Varying Sentence Structure
Variety in sentence structure is one important ingredient of engaging writing. If your sentences are too similar to each other in length or structure, the result can be a monotonous experience for the reader. You don’t want your audience fighting yawns or drooping eyelids; you want them to be buoyed by the rhythm and vibrant life of your prose. Remember — an interested reader is much more easily persuaded by what she’s reading than a bored reader. There are many ways to add variety to your sentences.
Varying Sentence Length:
- The easiest, most basic way to add variety and rhythm to your paragraphs is to alternate short and long sentences. Below is an example of a paragraph that doesn’t have enough variety.
“Bill and Nadia lived 800 miles apart from each other. They met on Facebook and started chatting online. Soon they were communicating by phone everyday. They texted each other and talked for hours at night. Eventually Bill drove across two states for his first date with Nadia. The date confirmed all the attraction they had felt. The next week Bill downloaded a transfer application to Nadia’s university.”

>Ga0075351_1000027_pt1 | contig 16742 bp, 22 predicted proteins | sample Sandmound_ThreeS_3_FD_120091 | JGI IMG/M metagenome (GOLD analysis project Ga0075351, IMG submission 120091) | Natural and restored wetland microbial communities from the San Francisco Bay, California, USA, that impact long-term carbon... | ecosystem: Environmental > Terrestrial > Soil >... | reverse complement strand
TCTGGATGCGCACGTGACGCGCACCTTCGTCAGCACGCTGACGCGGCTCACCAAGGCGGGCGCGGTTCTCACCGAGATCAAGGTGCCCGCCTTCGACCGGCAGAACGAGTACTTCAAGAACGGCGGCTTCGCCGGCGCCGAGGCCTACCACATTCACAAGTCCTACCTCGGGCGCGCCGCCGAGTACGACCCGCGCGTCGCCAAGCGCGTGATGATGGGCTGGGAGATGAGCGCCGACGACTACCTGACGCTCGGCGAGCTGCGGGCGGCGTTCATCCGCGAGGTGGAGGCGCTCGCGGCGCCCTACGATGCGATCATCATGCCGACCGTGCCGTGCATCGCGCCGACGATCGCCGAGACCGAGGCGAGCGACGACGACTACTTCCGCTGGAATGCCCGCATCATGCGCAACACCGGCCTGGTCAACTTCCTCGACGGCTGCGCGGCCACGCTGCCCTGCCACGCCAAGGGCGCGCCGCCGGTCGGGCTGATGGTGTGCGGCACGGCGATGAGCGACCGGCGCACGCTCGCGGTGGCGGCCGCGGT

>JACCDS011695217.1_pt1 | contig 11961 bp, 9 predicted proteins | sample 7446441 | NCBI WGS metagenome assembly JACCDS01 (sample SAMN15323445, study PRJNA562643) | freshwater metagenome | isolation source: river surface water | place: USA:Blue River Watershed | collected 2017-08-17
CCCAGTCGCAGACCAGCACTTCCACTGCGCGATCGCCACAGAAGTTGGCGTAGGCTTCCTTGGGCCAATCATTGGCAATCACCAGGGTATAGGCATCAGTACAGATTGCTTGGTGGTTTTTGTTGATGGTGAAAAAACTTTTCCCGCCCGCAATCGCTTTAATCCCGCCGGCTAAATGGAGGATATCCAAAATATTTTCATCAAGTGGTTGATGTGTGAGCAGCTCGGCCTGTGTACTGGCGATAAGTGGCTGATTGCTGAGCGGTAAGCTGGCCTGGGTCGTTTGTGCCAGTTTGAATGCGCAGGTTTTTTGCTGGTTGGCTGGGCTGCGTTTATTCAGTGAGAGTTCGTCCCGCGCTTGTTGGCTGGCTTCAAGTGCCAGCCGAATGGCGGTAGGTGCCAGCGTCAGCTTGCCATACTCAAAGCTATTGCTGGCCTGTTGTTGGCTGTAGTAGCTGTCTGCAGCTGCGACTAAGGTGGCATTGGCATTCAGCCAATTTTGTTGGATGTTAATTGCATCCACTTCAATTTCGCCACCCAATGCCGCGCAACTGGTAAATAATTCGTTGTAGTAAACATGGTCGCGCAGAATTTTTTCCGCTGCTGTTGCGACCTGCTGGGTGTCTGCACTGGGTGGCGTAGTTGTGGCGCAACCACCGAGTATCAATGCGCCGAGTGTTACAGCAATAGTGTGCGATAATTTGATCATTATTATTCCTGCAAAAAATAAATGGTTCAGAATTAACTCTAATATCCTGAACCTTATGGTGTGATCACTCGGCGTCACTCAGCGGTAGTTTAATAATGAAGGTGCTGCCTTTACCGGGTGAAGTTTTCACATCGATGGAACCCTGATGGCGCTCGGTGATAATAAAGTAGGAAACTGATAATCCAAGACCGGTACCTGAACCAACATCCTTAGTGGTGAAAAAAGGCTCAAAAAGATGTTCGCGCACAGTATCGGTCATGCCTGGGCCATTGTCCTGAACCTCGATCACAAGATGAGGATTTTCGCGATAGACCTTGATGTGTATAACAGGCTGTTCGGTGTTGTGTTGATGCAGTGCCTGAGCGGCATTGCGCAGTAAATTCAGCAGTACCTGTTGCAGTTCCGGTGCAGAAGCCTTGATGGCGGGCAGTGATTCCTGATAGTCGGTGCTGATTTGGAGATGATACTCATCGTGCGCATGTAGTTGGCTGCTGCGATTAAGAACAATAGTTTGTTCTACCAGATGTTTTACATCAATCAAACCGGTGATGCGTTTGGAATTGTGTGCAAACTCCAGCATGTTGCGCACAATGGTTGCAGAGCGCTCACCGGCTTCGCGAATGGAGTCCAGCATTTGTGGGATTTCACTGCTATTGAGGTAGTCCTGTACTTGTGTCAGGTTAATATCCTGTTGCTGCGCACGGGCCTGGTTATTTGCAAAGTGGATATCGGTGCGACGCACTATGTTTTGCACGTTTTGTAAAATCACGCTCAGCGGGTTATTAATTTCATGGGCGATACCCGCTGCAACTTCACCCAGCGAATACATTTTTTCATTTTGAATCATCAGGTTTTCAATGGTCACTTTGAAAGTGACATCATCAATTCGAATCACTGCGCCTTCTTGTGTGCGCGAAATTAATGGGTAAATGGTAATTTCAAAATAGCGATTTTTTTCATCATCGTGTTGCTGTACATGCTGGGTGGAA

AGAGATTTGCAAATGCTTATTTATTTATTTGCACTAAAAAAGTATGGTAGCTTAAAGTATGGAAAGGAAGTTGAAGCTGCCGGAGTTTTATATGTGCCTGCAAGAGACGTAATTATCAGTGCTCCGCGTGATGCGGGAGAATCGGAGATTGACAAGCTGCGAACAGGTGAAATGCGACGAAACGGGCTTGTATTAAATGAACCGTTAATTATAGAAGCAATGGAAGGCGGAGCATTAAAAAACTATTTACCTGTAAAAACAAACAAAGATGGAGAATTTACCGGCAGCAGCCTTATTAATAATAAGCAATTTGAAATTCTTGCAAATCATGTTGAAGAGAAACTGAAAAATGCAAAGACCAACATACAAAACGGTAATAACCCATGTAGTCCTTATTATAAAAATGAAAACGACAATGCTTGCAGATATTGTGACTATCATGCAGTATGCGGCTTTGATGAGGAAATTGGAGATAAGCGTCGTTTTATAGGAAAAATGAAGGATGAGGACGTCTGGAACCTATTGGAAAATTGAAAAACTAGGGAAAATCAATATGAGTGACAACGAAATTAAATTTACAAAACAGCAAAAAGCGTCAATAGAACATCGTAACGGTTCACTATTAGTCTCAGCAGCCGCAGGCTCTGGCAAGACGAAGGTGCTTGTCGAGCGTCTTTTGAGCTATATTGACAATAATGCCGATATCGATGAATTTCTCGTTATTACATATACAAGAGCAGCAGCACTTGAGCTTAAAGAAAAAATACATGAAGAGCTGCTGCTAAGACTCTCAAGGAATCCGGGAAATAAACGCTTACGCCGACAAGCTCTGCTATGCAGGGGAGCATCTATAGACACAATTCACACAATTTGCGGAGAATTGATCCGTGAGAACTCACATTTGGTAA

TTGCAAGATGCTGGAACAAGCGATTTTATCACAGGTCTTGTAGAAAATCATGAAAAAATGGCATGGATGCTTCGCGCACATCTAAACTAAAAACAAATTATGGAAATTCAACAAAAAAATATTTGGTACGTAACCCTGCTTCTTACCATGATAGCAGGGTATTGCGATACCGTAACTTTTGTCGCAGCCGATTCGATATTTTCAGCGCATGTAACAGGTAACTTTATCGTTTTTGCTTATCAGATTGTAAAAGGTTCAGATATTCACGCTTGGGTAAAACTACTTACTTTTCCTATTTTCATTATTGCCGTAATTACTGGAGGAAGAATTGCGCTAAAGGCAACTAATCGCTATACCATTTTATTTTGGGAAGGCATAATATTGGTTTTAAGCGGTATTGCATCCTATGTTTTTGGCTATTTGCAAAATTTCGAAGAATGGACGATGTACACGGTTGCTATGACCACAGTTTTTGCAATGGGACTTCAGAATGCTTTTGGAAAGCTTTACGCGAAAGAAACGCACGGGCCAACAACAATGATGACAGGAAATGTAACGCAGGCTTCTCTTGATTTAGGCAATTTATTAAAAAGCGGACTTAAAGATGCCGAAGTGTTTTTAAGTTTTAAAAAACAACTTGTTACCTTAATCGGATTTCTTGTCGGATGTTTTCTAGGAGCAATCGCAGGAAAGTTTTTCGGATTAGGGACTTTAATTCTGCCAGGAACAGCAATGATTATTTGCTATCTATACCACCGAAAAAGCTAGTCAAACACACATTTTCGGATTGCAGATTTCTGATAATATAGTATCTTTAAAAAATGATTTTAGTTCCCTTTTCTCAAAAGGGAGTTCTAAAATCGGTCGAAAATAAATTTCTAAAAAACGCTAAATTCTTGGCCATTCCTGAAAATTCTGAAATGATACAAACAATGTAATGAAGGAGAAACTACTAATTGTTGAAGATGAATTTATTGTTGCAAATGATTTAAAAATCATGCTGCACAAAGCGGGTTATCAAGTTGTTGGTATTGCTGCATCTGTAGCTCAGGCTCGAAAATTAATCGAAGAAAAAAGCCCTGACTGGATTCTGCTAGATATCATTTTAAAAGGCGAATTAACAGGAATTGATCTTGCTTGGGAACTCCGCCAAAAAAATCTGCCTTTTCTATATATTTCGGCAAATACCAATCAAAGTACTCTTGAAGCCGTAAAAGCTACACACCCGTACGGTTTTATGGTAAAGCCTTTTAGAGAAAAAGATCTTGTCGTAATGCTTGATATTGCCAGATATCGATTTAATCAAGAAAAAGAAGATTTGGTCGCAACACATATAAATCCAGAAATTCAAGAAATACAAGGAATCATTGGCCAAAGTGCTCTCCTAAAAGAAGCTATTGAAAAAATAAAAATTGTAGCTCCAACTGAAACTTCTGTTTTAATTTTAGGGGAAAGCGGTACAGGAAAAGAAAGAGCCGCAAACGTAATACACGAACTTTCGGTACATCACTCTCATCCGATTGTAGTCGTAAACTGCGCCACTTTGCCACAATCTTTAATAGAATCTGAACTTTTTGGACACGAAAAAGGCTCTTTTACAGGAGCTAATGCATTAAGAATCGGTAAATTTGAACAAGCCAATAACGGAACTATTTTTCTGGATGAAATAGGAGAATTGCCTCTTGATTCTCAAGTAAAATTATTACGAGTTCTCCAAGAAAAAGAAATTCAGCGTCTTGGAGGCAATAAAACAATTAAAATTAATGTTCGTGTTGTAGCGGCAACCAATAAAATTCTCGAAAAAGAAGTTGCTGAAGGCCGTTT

- Here’s a revision of that paragraph that adds the necessary variety:
“Bill and Nadia’s relationship began on Facebook. Though they lived 800 miles apart, they developed such a strong attraction to each other that within a few weeks they were texting constantly and talking for hours on the phone every night. Eventually Bill drove across two states for their first real date. The date was a revelation; it intensified their romance so much that the next week Bill found himself downloading a transfer application to Nadia’s university.”
Did you see the cool semicolon used in the rewrite above? Learn how to (sparingly) use semicolons to subtly draw attention to your writing.